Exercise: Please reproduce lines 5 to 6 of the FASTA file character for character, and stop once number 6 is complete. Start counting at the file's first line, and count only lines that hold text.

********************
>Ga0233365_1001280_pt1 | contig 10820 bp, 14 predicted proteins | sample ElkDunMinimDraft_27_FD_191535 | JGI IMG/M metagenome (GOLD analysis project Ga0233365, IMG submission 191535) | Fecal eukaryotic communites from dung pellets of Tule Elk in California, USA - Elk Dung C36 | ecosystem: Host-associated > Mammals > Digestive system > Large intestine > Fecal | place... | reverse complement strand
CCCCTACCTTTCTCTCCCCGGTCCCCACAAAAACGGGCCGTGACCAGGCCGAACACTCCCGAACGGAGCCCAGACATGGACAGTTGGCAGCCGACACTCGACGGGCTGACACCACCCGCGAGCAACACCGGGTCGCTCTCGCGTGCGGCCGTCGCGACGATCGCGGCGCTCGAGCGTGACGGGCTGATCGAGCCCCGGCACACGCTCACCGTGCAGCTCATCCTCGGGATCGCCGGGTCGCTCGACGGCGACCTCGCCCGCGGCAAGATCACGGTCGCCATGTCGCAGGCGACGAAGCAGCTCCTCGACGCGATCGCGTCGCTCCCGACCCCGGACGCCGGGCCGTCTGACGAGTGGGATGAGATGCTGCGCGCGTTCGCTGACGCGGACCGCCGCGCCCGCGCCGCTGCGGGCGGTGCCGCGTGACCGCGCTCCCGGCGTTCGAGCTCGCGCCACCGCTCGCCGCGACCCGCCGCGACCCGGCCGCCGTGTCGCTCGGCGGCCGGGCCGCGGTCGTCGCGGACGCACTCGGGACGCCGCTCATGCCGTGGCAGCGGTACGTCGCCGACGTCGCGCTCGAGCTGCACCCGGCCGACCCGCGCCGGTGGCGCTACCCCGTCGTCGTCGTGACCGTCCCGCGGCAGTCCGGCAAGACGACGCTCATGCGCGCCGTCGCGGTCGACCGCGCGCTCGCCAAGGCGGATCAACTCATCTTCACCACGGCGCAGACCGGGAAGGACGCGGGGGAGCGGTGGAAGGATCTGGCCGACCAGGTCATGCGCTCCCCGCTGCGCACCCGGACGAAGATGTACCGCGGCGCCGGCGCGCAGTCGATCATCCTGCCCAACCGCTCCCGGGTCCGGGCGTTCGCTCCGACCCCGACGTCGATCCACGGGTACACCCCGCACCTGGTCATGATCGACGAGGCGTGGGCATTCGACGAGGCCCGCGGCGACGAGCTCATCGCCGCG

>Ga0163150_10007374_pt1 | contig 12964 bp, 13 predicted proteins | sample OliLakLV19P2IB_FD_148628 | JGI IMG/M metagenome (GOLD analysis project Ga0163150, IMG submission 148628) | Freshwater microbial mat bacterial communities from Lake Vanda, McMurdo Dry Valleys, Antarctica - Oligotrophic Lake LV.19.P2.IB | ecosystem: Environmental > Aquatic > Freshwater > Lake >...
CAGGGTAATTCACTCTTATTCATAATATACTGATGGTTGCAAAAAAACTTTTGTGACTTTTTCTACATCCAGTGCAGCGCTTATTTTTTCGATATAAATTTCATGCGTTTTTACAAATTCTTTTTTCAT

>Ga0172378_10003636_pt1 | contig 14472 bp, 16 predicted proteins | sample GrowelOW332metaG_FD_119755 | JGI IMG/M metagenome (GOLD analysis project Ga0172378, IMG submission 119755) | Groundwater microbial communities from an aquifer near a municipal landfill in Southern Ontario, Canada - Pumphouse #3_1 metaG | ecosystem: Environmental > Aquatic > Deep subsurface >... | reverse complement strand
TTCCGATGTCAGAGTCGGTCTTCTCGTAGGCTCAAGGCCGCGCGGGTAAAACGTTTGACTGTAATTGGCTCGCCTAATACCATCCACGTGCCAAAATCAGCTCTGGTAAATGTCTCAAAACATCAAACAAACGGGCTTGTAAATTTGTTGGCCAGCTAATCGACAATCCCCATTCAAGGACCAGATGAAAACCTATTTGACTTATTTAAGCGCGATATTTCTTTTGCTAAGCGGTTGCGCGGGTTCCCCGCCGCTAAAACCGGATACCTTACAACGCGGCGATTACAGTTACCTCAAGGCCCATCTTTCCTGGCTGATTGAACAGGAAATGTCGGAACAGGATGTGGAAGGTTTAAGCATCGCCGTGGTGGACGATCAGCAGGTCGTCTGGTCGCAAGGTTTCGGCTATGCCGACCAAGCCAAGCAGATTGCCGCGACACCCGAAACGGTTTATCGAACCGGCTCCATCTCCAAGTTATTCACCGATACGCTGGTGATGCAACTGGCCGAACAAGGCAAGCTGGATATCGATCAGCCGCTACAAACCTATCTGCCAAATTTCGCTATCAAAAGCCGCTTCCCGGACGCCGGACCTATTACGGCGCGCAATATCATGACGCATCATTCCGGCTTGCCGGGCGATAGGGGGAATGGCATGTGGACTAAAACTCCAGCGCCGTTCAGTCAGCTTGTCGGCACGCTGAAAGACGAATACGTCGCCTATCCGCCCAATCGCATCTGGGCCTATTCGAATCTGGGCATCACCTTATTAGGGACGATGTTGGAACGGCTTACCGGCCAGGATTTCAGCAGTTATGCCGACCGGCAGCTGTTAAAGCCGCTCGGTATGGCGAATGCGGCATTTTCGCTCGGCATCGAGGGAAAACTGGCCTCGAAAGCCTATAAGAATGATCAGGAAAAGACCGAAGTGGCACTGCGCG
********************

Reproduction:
>Ga0172378_10003636_pt1 | contig 14472 bp, 16 predicted proteins | sample GrowelOW332metaG_FD_119755 | JGI IMG/M metagenome (GOLD analysis project Ga0172378, IMG submission 119755) | Groundwater microbial communities from an aquifer near a municipal landfill in Southern Ontario, Canada - Pumphouse #3_1 metaG | ecosystem: Environmental > Aquatic > Deep subsurface >... | reverse complement strand
TTCCGATGTCAGAGTCGGTCTTCTCGTAGGCTCAAGGCCGCGCGGGTAAAACGTTTGACTGTAATTGGCTCGCCTAATACCATCCACGTGCCAAAATCAGCTCTGGTAAATGTCTCAAAACATCAAACAAACGGGCTTGTAAATTTGTTGGCCAGCTAATCGACAATCCCCATTCAAGGACCAGATGAAAACCTATTTGACTTATTTAAGCGCGATATTTCTTTTGCTAAGCGGTTGCGCGGGTTCCCCGCCGCTAAAACCGGATACCTTACAACGCGGCGATTACAGTTACCTCAAGGCCCATCTTTCCTGGCTGATTGAACAGGAAATGTCGGAACAGGATGTGGAAGGTTTAAGCATCGCCGTGGTGGACGATCAGCAGGTCGTCTGGTCGCAAGGTTTCGGCTATGCCGACCAAGCCAAGCAGATTGCCGCGACACCCGAAACGGTTTATCGAACCGGCTCCATCTCCAAGTTATTCACCGATACGCTGGTGATGCAACTGGCCGAACAAGGCAAGCTGGATATCGATCAGCCGCTACAAACCTATCTGCCAAATTTCGCTATCAAAAGCCGCTTCCCGGACGCCGGACCTATTACGGCGCGCAATATCATGACGCATCATTCCGGCTTGCCGGGCGATAGGGGGAATGGCATGTGGACTAAAACTCCAGCGCCGTTCAGTCAGCTTGTCGGCACGCTGAAAGACGAATACGTCGCCTATCCGCCCAATCGCATCTGGGCCTATTCGAATCTGGGCATCACCTTATTAGGGACGATGTTGGAACGGCTTACCGGCCAGGATTTCAGCAGTTATGCCGACCGGCAGCTGTTAAAGCCGCTCGGTATGGCGAATGCGGCATTTTCGCTCGGCATCGAGGGAAAACTGGCCTCGAAAGCCTATAAGAATGATCAGGAAAAGACCGAAGTGGCACTGCGCG